Patatas Bravas

Patatas Bravas are one of the most well known Spanish tapas recipes, and for good reason. They are inexpensive, super simple, and very delicious. Potatoes parboiled, then cooked in lots of extra-virgin olive oil until slightly crispy and fully infused with rich olive flavor, then dressed with a spicy mayonnaise sauce. Serve these warm or cool along with frozen sangria or beers. “Patatas bravas” means “brave potatoes” in Spanish and the name is a reference to the spicy sauce. Make it as spicy as you like it, but they’re best when they make you sweat a little.

In the video, Carlos and I used Marie Sharp’s hot sauce, which is a habanero sauce from Belize. It’s the bomb dot com and I would not dare to shit you about that. In Texas you can find it at Fiesta Mart; otherwise, you can order from Amazon. It’s worth it. Pinky Swearsies.

Patatas Bravas Video

Patatas Bravas Recipe – Printable

5.0 from 1 reviews
Patatas Bravas
 
Cook time
Total time
 
Author:
Serves: 4-8
Ingredients
  • 8 ounces small new potatoes or fingerling potatoes
  • ⅓ cup extra virgin olive oil
  • Sauce:
  • 3 tablespoons mayonnaise
  • 4 tablespoons olive oil
  • 1 tablespoon hot sauce of your choice
Instructions
  1. Wash the taters and cut into bite-size pieces. Boil in water for 5-8 minutes until mostly cooked but still firm in the center. Drain.
  2. Make the sauce by whisking together the mayo, oil and hot sauce. Add a little salt if you think it needs it.
  3. Heat oil in a large skillet over medium-high and add the potatoes.
  4. Fry for about two minutes, then stir gently. It's okay if they break up a little. Continue cooking for a few minutes until the potatoes are getting crispy.
  5. Remove with a slotted spoon to a serving dish and drizzle the mayonnaise sauce over the top.
  6. If desired, sprinkle with paprika or cayenne pepper.
  7. Serves 4 as a side dish, 8 as part of a tapas menu

 

Marie Sharp’s! It’s much cheaper if you can find it in a store near you, but it you can’t, consider ordering it here. It’s my ultimate favorite hot sauce and I think you will love it, too!

Comments

  1. I made this for dinner tonight pairing it with a homemade meatball sub and chopped salad. Yes I loved it and so did everybody else at the table. Yum! This is a keeper.

  2. Which Marie Sharp’s do you recommend? There are so many on Amazon to choose from. Habanero? Fiery? Belizean?

    I am always on the lookout for a good hot sauce!

  3. The Other Randy says:

    I have got to find a new newsreader (one that doesn’t flag stuff as read as soon as it arrives). I almost missed this.

    I am going to be all over this recipe. Patatas bravas are absolutely my favorite tapa. But the Spanish method is too much of a pain in the ass. I love the idea of using fingerling potatoes with only minimal prep. Thank you, Carlos!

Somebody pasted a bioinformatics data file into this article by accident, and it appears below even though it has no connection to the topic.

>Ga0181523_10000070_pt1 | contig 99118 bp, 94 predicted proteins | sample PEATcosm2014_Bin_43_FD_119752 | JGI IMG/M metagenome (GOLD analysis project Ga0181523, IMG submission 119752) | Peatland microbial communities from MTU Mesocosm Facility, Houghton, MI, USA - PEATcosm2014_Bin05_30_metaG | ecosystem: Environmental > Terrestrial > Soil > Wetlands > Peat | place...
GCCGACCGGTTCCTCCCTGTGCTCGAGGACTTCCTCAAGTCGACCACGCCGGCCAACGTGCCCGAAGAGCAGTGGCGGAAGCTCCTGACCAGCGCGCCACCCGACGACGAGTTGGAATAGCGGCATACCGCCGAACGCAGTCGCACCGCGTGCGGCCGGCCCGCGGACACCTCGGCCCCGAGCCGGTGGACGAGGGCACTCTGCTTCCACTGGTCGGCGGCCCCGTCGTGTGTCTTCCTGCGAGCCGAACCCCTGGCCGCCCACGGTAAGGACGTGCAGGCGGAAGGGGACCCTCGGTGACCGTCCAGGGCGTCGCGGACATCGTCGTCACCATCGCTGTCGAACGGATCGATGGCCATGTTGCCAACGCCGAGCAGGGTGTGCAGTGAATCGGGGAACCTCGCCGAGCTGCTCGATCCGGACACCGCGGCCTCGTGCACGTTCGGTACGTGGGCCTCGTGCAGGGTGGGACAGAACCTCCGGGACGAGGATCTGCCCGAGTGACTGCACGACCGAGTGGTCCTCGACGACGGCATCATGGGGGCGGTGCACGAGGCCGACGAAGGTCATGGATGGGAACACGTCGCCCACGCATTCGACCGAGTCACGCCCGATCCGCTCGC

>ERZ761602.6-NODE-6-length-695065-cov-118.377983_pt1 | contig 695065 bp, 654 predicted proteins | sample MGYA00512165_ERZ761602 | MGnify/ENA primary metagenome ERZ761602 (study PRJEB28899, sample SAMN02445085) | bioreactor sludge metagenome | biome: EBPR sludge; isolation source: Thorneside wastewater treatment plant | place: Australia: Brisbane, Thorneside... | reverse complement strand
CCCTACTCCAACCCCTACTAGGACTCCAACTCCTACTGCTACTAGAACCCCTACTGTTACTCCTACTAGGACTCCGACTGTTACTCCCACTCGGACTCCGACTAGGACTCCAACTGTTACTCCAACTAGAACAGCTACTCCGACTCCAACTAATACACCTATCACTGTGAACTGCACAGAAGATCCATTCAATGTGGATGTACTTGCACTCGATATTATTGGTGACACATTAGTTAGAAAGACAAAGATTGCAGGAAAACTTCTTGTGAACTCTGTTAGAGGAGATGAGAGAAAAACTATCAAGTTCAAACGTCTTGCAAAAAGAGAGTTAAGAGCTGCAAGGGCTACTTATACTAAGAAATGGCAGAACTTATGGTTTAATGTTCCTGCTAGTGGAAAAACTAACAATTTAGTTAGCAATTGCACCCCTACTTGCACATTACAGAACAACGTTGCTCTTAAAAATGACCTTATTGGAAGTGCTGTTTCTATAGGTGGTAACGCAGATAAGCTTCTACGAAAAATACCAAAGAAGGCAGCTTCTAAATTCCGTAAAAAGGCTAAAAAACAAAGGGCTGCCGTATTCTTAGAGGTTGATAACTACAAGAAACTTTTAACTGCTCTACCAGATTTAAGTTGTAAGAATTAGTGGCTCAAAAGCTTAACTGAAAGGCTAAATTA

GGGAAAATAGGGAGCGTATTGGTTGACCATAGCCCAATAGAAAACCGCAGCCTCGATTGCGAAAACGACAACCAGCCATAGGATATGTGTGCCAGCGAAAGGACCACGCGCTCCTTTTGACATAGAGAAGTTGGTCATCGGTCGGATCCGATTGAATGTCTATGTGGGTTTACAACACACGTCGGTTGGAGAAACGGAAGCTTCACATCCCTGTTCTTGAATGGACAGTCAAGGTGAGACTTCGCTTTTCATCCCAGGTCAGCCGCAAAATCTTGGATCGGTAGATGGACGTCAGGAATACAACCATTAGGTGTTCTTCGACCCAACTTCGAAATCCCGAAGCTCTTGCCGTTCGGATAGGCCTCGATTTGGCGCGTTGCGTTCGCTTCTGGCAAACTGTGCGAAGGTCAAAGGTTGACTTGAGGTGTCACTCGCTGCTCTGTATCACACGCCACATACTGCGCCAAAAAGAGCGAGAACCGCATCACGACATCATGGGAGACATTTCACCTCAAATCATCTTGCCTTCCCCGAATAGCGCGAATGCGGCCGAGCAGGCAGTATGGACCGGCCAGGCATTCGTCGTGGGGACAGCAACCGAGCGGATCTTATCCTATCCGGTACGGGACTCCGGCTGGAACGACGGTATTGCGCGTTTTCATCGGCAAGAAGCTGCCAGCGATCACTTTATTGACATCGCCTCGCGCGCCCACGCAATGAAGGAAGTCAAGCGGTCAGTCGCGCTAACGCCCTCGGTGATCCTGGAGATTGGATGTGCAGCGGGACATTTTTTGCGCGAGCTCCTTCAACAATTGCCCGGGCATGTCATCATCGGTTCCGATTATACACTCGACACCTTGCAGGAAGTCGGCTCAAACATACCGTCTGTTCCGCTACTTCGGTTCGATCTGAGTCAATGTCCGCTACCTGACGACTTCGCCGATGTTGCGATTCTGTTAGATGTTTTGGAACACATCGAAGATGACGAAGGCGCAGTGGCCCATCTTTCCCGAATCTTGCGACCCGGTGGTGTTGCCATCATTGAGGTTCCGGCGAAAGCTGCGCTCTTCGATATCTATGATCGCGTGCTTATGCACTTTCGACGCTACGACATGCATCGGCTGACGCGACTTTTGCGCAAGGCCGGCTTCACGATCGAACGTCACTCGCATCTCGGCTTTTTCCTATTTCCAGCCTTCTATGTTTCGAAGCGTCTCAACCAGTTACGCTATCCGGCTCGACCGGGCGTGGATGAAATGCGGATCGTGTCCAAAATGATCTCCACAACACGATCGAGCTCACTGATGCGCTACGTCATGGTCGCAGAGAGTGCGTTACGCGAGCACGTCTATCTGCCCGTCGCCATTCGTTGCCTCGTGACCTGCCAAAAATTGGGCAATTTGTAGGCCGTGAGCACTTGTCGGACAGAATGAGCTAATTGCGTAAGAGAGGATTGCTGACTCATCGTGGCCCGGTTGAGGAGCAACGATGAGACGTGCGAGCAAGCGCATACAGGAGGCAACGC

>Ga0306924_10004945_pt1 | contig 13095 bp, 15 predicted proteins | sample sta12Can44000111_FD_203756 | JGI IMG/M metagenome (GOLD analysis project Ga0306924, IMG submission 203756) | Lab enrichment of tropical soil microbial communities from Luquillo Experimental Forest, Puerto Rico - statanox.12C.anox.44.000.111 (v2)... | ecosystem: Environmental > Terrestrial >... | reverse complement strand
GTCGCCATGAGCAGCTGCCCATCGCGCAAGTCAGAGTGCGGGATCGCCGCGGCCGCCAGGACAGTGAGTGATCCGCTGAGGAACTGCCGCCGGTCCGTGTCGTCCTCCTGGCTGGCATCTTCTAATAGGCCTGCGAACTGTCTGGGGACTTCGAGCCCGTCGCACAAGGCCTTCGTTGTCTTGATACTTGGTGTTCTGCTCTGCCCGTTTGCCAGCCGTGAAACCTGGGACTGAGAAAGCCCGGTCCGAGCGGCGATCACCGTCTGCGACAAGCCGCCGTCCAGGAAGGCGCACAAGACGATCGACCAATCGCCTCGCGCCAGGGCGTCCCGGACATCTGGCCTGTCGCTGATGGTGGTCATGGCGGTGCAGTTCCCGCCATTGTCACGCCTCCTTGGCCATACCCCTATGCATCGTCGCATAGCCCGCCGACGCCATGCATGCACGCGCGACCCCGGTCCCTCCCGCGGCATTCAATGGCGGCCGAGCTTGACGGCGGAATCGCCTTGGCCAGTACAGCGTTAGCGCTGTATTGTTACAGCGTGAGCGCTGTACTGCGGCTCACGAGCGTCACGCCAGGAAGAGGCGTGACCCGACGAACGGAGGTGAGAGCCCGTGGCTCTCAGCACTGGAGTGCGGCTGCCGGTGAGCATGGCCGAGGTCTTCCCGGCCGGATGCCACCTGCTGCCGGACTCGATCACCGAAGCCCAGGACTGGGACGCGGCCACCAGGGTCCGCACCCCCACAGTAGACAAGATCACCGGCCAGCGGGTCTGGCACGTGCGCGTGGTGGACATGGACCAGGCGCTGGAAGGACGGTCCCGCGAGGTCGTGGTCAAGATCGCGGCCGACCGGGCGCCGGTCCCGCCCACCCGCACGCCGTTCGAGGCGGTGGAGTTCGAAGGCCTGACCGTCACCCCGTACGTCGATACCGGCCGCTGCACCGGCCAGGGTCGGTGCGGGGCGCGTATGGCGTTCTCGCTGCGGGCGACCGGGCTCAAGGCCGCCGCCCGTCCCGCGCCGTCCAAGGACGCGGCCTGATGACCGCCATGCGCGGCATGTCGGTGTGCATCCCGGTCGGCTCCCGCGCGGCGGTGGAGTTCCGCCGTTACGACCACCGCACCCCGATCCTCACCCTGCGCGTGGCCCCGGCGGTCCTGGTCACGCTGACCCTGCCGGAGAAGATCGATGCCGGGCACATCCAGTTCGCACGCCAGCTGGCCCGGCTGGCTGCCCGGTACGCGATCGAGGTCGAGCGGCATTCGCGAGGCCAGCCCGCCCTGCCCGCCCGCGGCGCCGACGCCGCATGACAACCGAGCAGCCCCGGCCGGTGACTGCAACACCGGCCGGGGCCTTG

I’m going to serve my patatas bravas with gin and tonics. That might sound strange, but I feel like a concession to the Spanish is in order and the Spanish have taken over ownership of the gin and tonic. They’re doing really innovative stuff with their tonic (like using red wine for a base). Speaking of tonic, I make my own using a tweaked version of Jeffrey Morgenthaler’s recipe. And speaking of Mr. Morgenthaler, did you see that he has a new book out this week? I can’t wait to get my hands on a copy.

    • Patatas Bravas with G&Ts sounds delightful to me! I think G&T goes well with spicy foods generally. It might be the only cocktail that can do it. Never seen red wine tonic. Can you get it in Austin?

      • The Other Randy says:

        I’ve never seen any red wine-based tonic for sale, but then again I haven’t looked very hard. Nowadays, craft bars are trying to outdo each other in offering cocktails made with house-made infused liquers, mixers (like tonic and ginger beer) and bitters. I understand that if you order a gin and tonic in a craft bar in Spain, you’ll be shown the cocktail menu with an entire page dedicated to G&Ts that pair different gins with various house-made tonic syrups. A Washington Post reporter came back from Spain with a full-on G&T obsession and started searching for for bars in D.C. that are emulating the Spanish and has written a series of articles about gin and tonic. One bar in Washington, D.C. shared their recipe for a red wine based tonic syrup here: http://wapo.st/1i9yCXb
        My one minor gripe with the recipe (which is why I haven’t actually made it) is that it calls for quinine powder which is lot more expensive than chopped cinchona bark and more of a pain in the ass to filter out. If you decide you want to try making your own, be sure to read Jeffrey Morgenthaler’s recipe (highly recommended) for tonic syrup. Even if you don’t want to make his recipe, his method for filtering the tonic infusion is absolute genius: http://bit.ly/1brMtne

      • The Other Randy says:

        Saveur magazine came up with a menu for a Spanish Gin and Tonic party that features 3 variations on the G&T (including one that calls for dry vermouth!) and 9 different tapas:
        http://www.saveur.com/article/menu/a-spanish-gin-and-tonic-party

  4. Hilah, you have amazed me once again! I absolutely loved this recipe. I used this recipe as well as my own fusion of your Spanish and Mexican rices for my best friend’s graduation party last weekend. Long story short, everyone loved the potatoes! You have been such an inspiration to me and you have made me realize my passion for food. Stay awesome (:

  5. I love you recipes and food they are relly yummi and it makes poeple happy

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